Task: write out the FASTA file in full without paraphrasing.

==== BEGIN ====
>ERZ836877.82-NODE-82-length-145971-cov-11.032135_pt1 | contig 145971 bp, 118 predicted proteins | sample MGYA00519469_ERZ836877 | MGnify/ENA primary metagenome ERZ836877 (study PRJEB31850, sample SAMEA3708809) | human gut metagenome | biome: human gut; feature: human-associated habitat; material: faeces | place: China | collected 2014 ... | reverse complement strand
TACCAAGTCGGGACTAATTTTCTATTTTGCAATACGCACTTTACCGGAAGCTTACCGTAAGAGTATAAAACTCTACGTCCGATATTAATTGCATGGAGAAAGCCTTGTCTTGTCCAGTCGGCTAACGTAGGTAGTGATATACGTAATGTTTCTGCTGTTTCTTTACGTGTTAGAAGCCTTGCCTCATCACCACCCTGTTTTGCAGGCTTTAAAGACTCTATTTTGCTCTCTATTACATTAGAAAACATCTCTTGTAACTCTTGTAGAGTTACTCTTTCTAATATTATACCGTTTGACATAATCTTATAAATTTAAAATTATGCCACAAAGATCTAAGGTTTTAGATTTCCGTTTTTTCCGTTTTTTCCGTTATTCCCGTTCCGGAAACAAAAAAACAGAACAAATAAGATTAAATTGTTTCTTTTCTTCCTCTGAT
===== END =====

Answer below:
>ERZ836877.82-NODE-82-length-145971-cov-11.032135_pt1 | contig 145971 bp, 118 predicted proteins | sample MGYA00519469_ERZ836877 | MGnify/ENA primary metagenome ERZ836877 (study PRJEB31850, sample SAMEA3708809) | human gut metagenome | biome: human gut; feature: human-associated habitat; material: faeces | place: China | collected 2014 ... | reverse complement strand
TACCAAGTCGGGACTAATTTTCTATTTTGCAATACGCACTTTACCGGAAGCTTACCGTAAGAGTATAAAACTCTACGTCCGATATTAATTGCATGGAGAAAGCCTTGTCTTGTCCAGTCGGCTAACGTAGGTAGTGATATACGTAATGTTTCTGCTGTTTCTTTACGTGTTAGAAGCCTTGCCTCATCACCACCCTGTTTTGCAGGCTTTAAAGACTCTATTTTGCTCTCTATTACATTAGAAAACATCTCTTGTAACTCTTGTAGAGTTACTCTTTCTAATATTATACCGTTTGACATAATCTTATAAATTTAAAATTATGCCACAAAGATCTAAGGTTTTAGATTTCCGTTTTTTCCGTTTTTTCCGTTATTCCCGTTCCGGAAACAAAAAAACAGAACAAATAAGATTAAATTGTTTCTTTTCTTCCTCTGAT